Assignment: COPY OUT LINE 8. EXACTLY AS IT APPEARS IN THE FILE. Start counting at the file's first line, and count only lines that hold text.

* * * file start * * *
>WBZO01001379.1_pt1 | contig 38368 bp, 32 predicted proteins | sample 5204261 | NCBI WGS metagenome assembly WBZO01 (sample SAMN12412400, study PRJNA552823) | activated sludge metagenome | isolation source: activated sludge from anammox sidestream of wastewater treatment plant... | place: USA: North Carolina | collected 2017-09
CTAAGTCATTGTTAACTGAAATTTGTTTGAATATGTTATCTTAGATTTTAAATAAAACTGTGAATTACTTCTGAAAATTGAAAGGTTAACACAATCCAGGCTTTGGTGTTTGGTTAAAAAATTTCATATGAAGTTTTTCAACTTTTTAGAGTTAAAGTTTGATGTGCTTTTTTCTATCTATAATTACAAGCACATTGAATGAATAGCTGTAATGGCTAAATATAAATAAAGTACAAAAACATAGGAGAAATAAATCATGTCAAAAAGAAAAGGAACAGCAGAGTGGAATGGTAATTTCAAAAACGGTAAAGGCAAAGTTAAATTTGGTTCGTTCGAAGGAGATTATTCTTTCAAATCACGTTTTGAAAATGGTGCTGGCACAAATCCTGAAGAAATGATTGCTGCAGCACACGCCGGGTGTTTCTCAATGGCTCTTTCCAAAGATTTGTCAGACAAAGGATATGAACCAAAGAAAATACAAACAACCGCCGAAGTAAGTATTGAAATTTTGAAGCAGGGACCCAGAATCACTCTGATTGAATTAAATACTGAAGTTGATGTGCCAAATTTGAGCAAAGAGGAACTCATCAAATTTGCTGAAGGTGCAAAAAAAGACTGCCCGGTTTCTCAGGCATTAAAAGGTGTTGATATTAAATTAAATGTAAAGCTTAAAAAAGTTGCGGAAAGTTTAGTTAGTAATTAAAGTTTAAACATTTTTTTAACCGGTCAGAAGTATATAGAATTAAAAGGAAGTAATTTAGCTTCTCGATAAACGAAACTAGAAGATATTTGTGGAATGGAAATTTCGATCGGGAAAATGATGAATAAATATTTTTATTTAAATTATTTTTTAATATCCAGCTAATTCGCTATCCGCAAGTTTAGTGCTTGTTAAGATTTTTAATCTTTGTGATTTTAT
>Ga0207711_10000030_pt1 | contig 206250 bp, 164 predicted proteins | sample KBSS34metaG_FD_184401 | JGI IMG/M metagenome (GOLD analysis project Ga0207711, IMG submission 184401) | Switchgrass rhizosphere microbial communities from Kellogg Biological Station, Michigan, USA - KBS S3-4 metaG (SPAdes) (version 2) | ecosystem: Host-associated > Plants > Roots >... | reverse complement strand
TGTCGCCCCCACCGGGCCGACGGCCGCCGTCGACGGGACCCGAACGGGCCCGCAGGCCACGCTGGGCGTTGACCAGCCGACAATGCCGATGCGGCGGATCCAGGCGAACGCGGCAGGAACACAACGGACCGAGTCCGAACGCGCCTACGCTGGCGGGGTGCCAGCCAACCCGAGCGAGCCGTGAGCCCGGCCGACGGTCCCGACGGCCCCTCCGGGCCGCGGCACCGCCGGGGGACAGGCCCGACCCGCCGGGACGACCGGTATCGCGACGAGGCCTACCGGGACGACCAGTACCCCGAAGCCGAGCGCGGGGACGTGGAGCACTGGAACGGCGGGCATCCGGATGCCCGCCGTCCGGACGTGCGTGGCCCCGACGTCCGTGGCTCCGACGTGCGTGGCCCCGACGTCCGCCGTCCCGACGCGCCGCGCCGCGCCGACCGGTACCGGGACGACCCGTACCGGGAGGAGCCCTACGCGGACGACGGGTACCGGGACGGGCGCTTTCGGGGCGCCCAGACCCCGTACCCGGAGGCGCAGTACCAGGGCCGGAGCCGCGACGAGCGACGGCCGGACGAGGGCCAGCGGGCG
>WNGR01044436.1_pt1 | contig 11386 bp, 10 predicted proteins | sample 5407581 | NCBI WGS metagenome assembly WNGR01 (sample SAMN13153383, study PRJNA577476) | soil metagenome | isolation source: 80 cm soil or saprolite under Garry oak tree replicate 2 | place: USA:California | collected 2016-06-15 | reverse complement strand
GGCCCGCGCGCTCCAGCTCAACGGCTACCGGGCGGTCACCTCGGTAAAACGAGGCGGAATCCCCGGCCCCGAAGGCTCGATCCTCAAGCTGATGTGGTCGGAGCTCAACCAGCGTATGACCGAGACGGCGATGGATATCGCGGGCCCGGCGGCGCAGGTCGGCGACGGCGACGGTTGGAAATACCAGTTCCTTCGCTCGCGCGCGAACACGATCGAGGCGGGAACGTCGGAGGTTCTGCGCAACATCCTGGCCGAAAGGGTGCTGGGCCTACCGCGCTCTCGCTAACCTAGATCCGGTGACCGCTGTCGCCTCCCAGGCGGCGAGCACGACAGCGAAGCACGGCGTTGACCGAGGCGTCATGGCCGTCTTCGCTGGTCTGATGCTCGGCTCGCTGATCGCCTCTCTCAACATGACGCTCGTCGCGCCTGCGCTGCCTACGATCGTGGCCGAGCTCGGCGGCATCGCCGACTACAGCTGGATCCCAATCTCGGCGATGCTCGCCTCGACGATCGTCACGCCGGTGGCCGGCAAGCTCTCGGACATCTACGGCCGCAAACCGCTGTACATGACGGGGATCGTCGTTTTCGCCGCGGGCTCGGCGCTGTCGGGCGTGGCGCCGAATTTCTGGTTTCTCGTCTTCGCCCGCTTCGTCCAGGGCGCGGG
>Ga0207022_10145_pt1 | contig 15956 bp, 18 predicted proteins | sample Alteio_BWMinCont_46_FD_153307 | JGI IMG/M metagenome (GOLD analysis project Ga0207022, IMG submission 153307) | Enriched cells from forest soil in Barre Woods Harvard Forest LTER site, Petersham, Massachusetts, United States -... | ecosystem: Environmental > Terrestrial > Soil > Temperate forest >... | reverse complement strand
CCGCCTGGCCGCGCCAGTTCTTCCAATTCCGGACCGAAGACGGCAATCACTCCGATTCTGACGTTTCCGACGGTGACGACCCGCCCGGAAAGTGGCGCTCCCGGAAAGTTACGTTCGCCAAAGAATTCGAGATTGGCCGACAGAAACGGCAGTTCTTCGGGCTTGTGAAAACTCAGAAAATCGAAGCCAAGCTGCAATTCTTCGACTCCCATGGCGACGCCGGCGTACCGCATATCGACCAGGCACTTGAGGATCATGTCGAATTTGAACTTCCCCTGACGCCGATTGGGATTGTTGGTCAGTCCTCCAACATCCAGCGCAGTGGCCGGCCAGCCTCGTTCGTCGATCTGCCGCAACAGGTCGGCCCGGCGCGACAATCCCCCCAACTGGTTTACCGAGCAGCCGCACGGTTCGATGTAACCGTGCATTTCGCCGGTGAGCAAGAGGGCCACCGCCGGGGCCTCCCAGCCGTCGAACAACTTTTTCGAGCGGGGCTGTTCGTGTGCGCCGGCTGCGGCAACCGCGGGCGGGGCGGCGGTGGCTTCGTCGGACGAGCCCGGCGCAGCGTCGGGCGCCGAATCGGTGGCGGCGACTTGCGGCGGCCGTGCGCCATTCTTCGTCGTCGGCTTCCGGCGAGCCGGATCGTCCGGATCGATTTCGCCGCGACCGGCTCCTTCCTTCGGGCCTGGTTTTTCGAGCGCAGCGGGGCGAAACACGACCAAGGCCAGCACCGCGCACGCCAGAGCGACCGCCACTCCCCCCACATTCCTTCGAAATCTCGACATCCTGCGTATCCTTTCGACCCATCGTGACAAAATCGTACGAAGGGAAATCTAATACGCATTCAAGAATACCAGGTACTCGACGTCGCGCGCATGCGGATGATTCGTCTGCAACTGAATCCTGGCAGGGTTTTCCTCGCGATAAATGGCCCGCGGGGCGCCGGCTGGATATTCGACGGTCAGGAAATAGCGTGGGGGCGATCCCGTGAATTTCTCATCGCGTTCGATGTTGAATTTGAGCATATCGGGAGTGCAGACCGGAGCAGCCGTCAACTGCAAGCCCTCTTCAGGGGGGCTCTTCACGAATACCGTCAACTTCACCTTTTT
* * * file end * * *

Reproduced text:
CCGCCTGGCCGCGCCAGTTCTTCCAATTCCGGACCGAAGACGGCAATCACTCCGATTCTGACGTTTCCGACGGTGACGACCCGCCCGGAAAGTGGCGCTCCCGGAAAGTTACGTTCGCCAAAGAATTCGAGATTGGCCGACAGAAACGGCAGTTCTTCGGGCTTGTGAAAACTCAGAAAATCGAAGCCAAGCTGCAATTCTTCGACTCCCATGGCGACGCCGGCGTACCGCATATCGACCAGGCACTTGAGGATCATGTCGAATTTGAACTTCCCCTGACGCCGATTGGGATTGTTGGTCAGTCCTCCAACATCCAGCGCAGTGGCCGGCCAGCCTCGTTCGTCGATCTGCCGCAACAGGTCGGCCCGGCGCGACAATCCCCCCAACTGGTTTACCGAGCAGCCGCACGGTTCGATGTAACCGTGCATTTCGCCGGTGAGCAAGAGGGCCACCGCCGGGGCCTCCCAGCCGTCGAACAACTTTTTCGAGCGGGGCTGTTCGTGTGCGCCGGCTGCGGCAACCGCGGGCGGGGCGGCGGTGGCTTCGTCGGACGAGCCCGGCGCAGCGTCGGGCGCCGAATCGGTGGCGGCGACTTGCGGCGGCCGTGCGCCATTCTTCGTCGTCGGCTTCCGGCGAGCCGGATCGTCCGGATCGATTTCGCCGCGACCGGCTCCTTCCTTCGGGCCTGGTTTTTCGAGCGCAGCGGGGCGAAACACGACCAAGGCCAGCACCGCGCACGCCAGAGCGACCGCCACTCCCCCCACATTCCTTCGAAATCTCGACATCCTGCGTATCCTTTCGACCCATCGTGACAAAATCGTACGAAGGGAAATCTAATACGCATTCAAGAATACCAGGTACTCGACGTCGCGCGCATGCGGATGATTCGTCTGCAACTGAATCCTGGCAGGGTTTTCCTCGCGATAAATGGCCCGCGGGGCGCCGGCTGGATATTCGACGGTCAGGAAATAGCGTGGGGGCGATCCCGTGAATTTCTCATCGCGTTCGATGTTGAATTTGAGCATATCGGGAGTGCAGACCGGAGCAGCCGTCAACTGCAAGCCCTCTTCAGGGGGGCTCTTCACGAATACCGTCAACTTCACCTTTTT